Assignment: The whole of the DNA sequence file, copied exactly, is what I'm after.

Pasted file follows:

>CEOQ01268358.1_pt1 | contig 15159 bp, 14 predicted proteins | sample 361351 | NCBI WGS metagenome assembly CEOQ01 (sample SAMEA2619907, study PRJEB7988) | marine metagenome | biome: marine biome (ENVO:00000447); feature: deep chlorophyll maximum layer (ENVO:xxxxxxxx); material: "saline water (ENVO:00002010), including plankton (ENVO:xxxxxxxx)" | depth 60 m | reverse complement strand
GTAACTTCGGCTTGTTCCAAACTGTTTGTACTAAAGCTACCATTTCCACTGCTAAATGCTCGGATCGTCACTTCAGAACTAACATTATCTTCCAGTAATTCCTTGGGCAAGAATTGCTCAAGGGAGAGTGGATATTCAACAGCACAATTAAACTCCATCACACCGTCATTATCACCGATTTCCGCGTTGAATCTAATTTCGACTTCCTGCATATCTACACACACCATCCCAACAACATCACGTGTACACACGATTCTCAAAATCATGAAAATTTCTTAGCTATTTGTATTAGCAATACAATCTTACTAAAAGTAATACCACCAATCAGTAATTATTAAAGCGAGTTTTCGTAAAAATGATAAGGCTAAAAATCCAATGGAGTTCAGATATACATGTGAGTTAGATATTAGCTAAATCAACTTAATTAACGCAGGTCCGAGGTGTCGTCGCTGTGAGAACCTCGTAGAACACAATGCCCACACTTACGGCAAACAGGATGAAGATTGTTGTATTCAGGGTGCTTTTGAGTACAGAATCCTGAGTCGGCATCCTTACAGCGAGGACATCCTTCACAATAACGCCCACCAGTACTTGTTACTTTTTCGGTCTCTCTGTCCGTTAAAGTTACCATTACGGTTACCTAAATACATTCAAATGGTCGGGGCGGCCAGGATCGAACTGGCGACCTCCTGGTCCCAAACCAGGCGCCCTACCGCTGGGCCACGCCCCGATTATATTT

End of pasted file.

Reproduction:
>CEOQ01268358.1_pt1 | contig 15159 bp, 14 predicted proteins | sample 361351 | NCBI WGS metagenome assembly CEOQ01 (sample SAMEA2619907, study PRJEB7988) | marine metagenome | biome: marine biome (ENVO:00000447); feature: deep chlorophyll maximum layer (ENVO:xxxxxxxx); material: "saline water (ENVO:00002010), including plankton (ENVO:xxxxxxxx)" | depth 60 m | reverse complement strand
GTAACTTCGGCTTGTTCCAAACTGTTTGTACTAAAGCTACCATTTCCACTGCTAAATGCTCGGATCGTCACTTCAGAACTAACATTATCTTCCAGTAATTCCTTGGGCAAGAATTGCTCAAGGGAGAGTGGATATTCAACAGCACAATTAAACTCCATCACACCGTCATTATCACCGATTTCCGCGTTGAATCTAATTTCGACTTCCTGCATATCTACACACACCATCCCAACAACATCACGTGTACACACGATTCTCAAAATCATGAAAATTTCTTAGCTATTTGTATTAGCAATACAATCTTACTAAAAGTAATACCACCAATCAGTAATTATTAAAGCGAGTTTTCGTAAAAATGATAAGGCTAAAAATCCAATGGAGTTCAGATATACATGTGAGTTAGATATTAGCTAAATCAACTTAATTAACGCAGGTCCGAGGTGTCGTCGCTGTGAGAACCTCGTAGAACACAATGCCCACACTTACGGCAAACAGGATGAAGATTGTTGTATTCAGGGTGCTTTTGAGTACAGAATCCTGAGTCGGCATCCTTACAGCGAGGACATCCTTCACAATAACGCCCACCAGTACTTGTTACTTTTTCGGTCTCTCTGTCCGTTAAAGTTACCATTACGGTTACCTAAATACATTCAAATGGTCGGGGCGGCCAGGATCGAACTGGCGACCTCCTGGTCCCAAACCAGGCGCCCTACCGCTGGGCCACGCCCCGATTATATTT